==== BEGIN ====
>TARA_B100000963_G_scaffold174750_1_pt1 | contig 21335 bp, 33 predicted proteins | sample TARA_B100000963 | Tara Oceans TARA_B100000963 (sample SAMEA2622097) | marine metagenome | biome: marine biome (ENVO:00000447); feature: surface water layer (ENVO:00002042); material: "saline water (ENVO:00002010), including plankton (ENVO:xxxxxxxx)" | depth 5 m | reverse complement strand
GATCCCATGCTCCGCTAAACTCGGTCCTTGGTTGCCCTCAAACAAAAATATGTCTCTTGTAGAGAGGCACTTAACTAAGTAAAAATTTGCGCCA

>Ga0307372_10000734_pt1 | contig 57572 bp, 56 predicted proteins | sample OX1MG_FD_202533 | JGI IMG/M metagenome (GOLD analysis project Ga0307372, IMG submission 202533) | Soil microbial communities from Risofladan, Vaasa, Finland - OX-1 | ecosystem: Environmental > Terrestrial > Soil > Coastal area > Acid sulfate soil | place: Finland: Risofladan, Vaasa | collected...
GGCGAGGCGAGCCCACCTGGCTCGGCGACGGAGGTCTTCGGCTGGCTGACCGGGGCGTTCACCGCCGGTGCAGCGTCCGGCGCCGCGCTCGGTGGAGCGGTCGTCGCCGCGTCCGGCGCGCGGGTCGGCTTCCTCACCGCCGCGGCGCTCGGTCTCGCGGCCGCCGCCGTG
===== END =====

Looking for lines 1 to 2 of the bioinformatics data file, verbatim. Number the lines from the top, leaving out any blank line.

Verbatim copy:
>TARA_B100000963_G_scaffold174750_1_pt1 | contig 21335 bp, 33 predicted proteins | sample TARA_B100000963 | Tara Oceans TARA_B100000963 (sample SAMEA2622097) | marine metagenome | biome: marine biome (ENVO:00000447); feature: surface water layer (ENVO:00002042); material: "saline water (ENVO:00002010), including plankton (ENVO:xxxxxxxx)" | depth 5 m | reverse complement strand
GATCCCATGCTCCGCTAAACTCGGTCCTTGGTTGCCCTCAAACAAAAATATGTCTCTTGTAGAGAGGCACTTAACTAAGTAAAAATTTGCGCCA